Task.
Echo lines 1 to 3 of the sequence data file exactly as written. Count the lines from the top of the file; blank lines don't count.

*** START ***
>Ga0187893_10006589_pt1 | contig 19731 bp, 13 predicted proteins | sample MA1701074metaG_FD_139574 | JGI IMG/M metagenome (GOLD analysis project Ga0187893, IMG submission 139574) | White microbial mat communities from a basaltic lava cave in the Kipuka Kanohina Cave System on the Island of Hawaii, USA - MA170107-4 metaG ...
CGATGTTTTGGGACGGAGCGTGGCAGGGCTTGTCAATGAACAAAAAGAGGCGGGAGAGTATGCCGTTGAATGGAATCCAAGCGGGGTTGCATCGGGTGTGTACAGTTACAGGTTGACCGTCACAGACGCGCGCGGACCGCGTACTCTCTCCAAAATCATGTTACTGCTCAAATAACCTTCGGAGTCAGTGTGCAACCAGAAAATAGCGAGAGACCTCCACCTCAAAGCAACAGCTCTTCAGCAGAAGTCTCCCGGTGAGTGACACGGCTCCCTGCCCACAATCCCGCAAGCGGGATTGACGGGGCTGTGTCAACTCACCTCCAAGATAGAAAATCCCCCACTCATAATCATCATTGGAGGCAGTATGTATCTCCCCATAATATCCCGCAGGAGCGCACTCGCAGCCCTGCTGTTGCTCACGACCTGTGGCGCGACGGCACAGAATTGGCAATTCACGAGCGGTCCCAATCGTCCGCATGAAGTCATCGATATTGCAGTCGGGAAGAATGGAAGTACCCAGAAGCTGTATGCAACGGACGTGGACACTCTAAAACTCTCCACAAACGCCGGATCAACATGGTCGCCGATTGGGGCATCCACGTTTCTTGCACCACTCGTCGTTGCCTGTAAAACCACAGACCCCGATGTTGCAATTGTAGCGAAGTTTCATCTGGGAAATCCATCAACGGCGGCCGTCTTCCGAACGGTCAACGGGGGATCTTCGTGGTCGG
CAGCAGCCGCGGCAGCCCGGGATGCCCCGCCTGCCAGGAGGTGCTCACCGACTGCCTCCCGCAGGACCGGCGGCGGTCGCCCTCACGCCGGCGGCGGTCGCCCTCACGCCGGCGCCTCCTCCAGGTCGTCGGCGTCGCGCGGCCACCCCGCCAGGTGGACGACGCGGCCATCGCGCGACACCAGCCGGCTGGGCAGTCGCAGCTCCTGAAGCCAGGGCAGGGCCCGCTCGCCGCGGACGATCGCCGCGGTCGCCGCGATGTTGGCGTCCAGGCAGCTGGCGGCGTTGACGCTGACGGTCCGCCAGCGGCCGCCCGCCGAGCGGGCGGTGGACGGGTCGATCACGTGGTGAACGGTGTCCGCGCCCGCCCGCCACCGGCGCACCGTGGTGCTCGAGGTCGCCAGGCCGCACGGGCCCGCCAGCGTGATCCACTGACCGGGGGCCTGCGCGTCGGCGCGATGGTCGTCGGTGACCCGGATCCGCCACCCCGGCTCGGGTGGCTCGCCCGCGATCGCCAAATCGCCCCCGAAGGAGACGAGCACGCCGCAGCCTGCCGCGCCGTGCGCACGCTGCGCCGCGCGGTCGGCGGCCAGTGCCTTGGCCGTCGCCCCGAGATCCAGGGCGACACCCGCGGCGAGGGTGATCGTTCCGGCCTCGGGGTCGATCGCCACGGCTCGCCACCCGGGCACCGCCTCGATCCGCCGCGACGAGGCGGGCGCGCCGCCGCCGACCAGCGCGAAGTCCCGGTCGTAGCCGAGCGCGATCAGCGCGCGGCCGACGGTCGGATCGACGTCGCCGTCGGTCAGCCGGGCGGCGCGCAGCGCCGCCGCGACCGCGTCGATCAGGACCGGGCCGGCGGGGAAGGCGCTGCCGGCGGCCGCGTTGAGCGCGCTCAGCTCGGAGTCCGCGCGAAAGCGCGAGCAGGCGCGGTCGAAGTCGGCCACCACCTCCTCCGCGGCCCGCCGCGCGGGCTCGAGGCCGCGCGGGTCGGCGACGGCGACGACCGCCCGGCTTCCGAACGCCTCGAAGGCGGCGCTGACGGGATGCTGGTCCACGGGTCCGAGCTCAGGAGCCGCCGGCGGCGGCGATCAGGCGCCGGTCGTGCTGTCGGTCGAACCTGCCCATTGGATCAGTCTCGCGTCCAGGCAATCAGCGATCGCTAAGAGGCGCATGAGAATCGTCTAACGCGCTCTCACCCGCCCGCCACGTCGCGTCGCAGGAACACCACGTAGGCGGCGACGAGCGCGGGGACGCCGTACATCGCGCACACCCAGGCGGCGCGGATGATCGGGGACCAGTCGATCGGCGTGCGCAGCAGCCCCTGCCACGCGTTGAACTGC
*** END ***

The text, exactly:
>Ga0187893_10006589_pt1 | contig 19731 bp, 13 predicted proteins | sample MA1701074metaG_FD_139574 | JGI IMG/M metagenome (GOLD analysis project Ga0187893, IMG submission 139574) | White microbial mat communities from a basaltic lava cave in the Kipuka Kanohina Cave System on the Island of Hawaii, USA - MA170107-4 metaG ...
CGATGTTTTGGGACGGAGCGTGGCAGGGCTTGTCAATGAACAAAAAGAGGCGGGAGAGTATGCCGTTGAATGGAATCCAAGCGGGGTTGCATCGGGTGTGTACAGTTACAGGTTGACCGTCACAGACGCGCGCGGACCGCGTACTCTCTCCAAAATCATGTTACTGCTCAAATAACCTTCGGAGTCAGTGTGCAACCAGAAAATAGCGAGAGACCTCCACCTCAAAGCAACAGCTCTTCAGCAGAAGTCTCCCGGTGAGTGACACGGCTCCCTGCCCACAATCCCGCAAGCGGGATTGACGGGGCTGTGTCAACTCACCTCCAAGATAGAAAATCCCCCACTCATAATCATCATTGGAGGCAGTATGTATCTCCCCATAATATCCCGCAGGAGCGCACTCGCAGCCCTGCTGTTGCTCACGACCTGTGGCGCGACGGCACAGAATTGGCAATTCACGAGCGGTCCCAATCGTCCGCATGAAGTCATCGATATTGCAGTCGGGAAGAATGGAAGTACCCAGAAGCTGTATGCAACGGACGTGGACACTCTAAAACTCTCCACAAACGCCGGATCAACATGGTCGCCGATTGGGGCATCCACGTTTCTTGCACCACTCGTCGTTGCCTGTAAAACCACAGACCCCGATGTTGCAATTGTAGCGAAGTTTCATCTGGGAAATCCATCAACGGCGGCCGTCTTCCGAACGGTCAACGGGGGATCTTCGTGGTCGG
CAGCAGCCGCGGCAGCCCGGGATGCCCCGCCTGCCAGGAGGTGCTCACCGACTGCCTCCCGCAGGACCGGCGGCGGTCGCCCTCACGCCGGCGGCGGTCGCCCTCACGCCGGCGCCTCCTCCAGGTCGTCGGCGTCGCGCGGCCACCCCGCCAGGTGGACGACGCGGCCATCGCGCGACACCAGCCGGCTGGGCAGTCGCAGCTCCTGAAGCCAGGGCAGGGCCCGCTCGCCGCGGACGATCGCCGCGGTCGCCGCGATGTTGGCGTCCAGGCAGCTGGCGGCGTTGACGCTGACGGTCCGCCAGCGGCCGCCCGCCGAGCGGGCGGTGGACGGGTCGATCACGTGGTGAACGGTGTCCGCGCCCGCCCGCCACCGGCGCACCGTGGTGCTCGAGGTCGCCAGGCCGCACGGGCCCGCCAGCGTGATCCACTGACCGGGGGCCTGCGCGTCGGCGCGATGGTCGTCGGTGACCCGGATCCGCCACCCCGGCTCGGGTGGCTCGCCCGCGATCGCCAAATCGCCCCCGAAGGAGACGAGCACGCCGCAGCCTGCCGCGCCGTGCGCACGCTGCGCCGCGCGGTCGGCGGCCAGTGCCTTGGCCGTCGCCCCGAGATCCAGGGCGACACCCGCGGCGAGGGTGATCGTTCCGGCCTCGGGGTCGATCGCCACGGCTCGCCACCCGGGCACCGCCTCGATCCGCCGCGACGAGGCGGGCGCGCCGCCGCCGACCAGCGCGAAGTCCCGGTCGTAGCCGAGCGCGATCAGCGCGCGGCCGACGGTCGGATCGACGTCGCCGTCGGTCAGCCGGGCGGCGCGCAGCGCCGCCGCGACCGCGTCGATCAGGACCGGGCCGGCGGGGAAGGCGCTGCCGGCGGCCGCGTTGAGCGCGCTCAGCTCGGAGTCCGCGCGAAAGCGCGAGCAGGCGCGGTCGAAGTCGGCCACCACCTCCTCCGCGGCCCGCCGCGCGGGCTCGAGGCCGCGCGGGTCGGCGACGGCGACGACCGCCCGGCTTCCGAACGCCTCGAAGGCGGCGCTGACGGGATGCTGGTCCACGGGTCCGAGCTCAGGAGCCGCCGGCGGCGGCGATCAGGCGCCGGTCGTGCTGTCGGTCGAACCTGCCCATTGGATCAGTCTCGCGTCCAGGCAATCAGCGATCGCTAAGAGGCGCATGAGAATCGTCTAACGCGCTCTCACCCGCCCGCCACGTCGCGTCGCAGGAACACCACGTAGGCGGCGACGAGCGCGGGGACGCCGTACATCGCGCACACCCAGGCGGCGCGGATGATCGGGGACCAGTCGATCGGCGTGCGCAGCAGCCCCTGCCACGCGTTGAACTGC